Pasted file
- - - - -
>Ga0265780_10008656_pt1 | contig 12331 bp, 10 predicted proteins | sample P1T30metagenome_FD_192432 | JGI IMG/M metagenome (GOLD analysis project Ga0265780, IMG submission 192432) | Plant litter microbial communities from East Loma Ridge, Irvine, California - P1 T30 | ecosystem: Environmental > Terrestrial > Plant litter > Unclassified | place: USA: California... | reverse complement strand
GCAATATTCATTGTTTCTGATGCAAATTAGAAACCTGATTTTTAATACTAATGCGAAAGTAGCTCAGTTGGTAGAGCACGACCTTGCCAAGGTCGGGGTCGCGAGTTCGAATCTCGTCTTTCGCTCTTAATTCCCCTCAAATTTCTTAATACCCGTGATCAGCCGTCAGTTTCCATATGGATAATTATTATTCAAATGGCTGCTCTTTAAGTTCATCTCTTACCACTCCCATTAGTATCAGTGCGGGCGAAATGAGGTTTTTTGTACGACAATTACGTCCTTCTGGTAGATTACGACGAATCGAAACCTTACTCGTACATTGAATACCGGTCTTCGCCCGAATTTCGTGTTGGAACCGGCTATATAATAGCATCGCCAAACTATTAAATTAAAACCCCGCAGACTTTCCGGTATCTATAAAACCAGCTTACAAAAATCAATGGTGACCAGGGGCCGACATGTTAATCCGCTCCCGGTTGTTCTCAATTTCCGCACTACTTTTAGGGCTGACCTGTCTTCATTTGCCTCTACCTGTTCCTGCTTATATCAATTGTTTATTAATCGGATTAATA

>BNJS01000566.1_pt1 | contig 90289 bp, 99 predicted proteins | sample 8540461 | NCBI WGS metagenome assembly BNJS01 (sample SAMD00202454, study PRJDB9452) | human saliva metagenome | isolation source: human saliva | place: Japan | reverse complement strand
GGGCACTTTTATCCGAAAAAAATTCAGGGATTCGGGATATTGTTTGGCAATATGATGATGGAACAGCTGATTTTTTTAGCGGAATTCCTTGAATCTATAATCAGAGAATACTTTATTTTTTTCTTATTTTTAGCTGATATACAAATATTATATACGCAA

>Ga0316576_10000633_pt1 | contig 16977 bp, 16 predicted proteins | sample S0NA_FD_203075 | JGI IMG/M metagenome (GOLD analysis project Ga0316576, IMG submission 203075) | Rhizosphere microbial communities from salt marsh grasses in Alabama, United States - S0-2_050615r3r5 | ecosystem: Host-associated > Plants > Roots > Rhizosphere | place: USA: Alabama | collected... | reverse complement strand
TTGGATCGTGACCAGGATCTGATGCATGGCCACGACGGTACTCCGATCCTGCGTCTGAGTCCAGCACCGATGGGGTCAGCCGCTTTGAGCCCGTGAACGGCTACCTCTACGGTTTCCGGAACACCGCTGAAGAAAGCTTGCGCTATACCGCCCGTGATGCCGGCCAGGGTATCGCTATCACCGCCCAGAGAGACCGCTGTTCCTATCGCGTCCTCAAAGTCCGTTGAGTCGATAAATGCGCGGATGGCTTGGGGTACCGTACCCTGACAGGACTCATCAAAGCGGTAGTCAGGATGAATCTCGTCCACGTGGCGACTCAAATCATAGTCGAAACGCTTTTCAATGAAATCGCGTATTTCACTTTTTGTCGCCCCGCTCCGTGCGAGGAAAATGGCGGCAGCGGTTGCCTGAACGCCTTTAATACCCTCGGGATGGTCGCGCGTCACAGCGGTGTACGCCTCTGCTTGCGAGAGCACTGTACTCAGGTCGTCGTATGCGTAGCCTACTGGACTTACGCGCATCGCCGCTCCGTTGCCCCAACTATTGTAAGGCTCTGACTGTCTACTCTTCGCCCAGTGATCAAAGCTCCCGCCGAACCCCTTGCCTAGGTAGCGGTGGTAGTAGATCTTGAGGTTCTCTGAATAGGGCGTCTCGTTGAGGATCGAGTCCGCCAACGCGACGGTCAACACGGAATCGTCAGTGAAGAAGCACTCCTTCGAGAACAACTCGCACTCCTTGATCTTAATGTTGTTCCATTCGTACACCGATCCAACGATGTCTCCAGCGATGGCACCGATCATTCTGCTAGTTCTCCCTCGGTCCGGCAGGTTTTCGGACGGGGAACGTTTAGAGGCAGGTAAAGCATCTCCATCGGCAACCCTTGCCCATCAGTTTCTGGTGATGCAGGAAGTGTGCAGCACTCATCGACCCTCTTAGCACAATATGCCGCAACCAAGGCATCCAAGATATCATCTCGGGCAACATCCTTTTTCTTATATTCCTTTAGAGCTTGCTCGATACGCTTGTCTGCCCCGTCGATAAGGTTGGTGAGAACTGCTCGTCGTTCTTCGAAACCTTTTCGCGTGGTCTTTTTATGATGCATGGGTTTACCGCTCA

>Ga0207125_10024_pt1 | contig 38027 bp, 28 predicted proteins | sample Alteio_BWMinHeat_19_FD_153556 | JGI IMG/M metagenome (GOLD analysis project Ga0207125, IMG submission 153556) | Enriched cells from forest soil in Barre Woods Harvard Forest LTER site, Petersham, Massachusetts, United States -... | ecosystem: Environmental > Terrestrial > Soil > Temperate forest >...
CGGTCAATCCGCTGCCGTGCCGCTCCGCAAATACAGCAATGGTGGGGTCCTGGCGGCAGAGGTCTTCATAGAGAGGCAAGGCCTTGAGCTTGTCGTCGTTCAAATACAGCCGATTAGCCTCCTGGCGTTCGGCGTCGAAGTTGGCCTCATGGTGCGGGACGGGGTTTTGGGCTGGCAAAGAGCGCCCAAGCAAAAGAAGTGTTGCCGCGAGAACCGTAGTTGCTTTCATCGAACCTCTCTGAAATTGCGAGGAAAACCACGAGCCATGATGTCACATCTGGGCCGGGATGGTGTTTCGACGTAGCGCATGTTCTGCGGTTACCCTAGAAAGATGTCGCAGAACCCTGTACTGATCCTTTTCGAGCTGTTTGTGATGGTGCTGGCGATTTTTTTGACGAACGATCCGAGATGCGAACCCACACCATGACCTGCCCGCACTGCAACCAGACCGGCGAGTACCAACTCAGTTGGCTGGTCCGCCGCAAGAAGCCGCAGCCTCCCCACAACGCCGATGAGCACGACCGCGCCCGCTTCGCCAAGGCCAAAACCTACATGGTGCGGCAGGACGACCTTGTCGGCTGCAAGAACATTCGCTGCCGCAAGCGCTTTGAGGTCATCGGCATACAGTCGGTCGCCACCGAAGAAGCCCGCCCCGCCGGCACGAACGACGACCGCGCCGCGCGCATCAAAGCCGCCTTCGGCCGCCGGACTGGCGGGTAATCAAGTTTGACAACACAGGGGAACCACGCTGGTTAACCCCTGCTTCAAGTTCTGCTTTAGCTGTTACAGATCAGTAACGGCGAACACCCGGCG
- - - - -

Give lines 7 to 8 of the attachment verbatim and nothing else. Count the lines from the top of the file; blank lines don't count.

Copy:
>Ga0207125_10024_pt1 | contig 38027 bp, 28 predicted proteins | sample Alteio_BWMinHeat_19_FD_153556 | JGI IMG/M metagenome (GOLD analysis project Ga0207125, IMG submission 153556) | Enriched cells from forest soil in Barre Woods Harvard Forest LTER site, Petersham, Massachusetts, United States -... | ecosystem: Environmental > Terrestrial > Soil > Temperate forest >...
CGGTCAATCCGCTGCCGTGCCGCTCCGCAAATACAGCAATGGTGGGGTCCTGGCGGCAGAGGTCTTCATAGAGAGGCAAGGCCTTGAGCTTGTCGTCGTTCAAATACAGCCGATTAGCCTCCTGGCGTTCGGCGTCGAAGTTGGCCTCATGGTGCGGGACGGGGTTTTGGGCTGGCAAAGAGCGCCCAAGCAAAAGAAGTGTTGCCGCGAGAACCGTAGTTGCTTTCATCGAACCTCTCTGAAATTGCGAGGAAAACCACGAGCCATGATGTCACATCTGGGCCGGGATGGTGTTTCGACGTAGCGCATGTTCTGCGGTTACCCTAGAAAGATGTCGCAGAACCCTGTACTGATCCTTTTCGAGCTGTTTGTGATGGTGCTGGCGATTTTTTTGACGAACGATCCGAGATGCGAACCCACACCATGACCTGCCCGCACTGCAACCAGACCGGCGAGTACCAACTCAGTTGGCTGGTCCGCCGCAAGAAGCCGCAGCCTCCCCACAACGCCGATGAGCACGACCGCGCCCGCTTCGCCAAGGCCAAAACCTACATGGTGCGGCAGGACGACCTTGTCGGCTGCAAGAACATTCGCTGCCGCAAGCGCTTTGAGGTCATCGGCATACAGTCGGTCGCCACCGAAGAAGCCCGCCCCGCCGGCACGAACGACGACCGCGCCGCGCGCATCAAAGCCGCCTTCGGCCGCCGGACTGGCGGGTAATCAAGTTTGACAACACAGGGGAACCACGCTGGTTAACCCCTGCTTCAAGTTCTGCTTTAGCTGTTACAGATCAGTAACGGCGAACACCCGGCG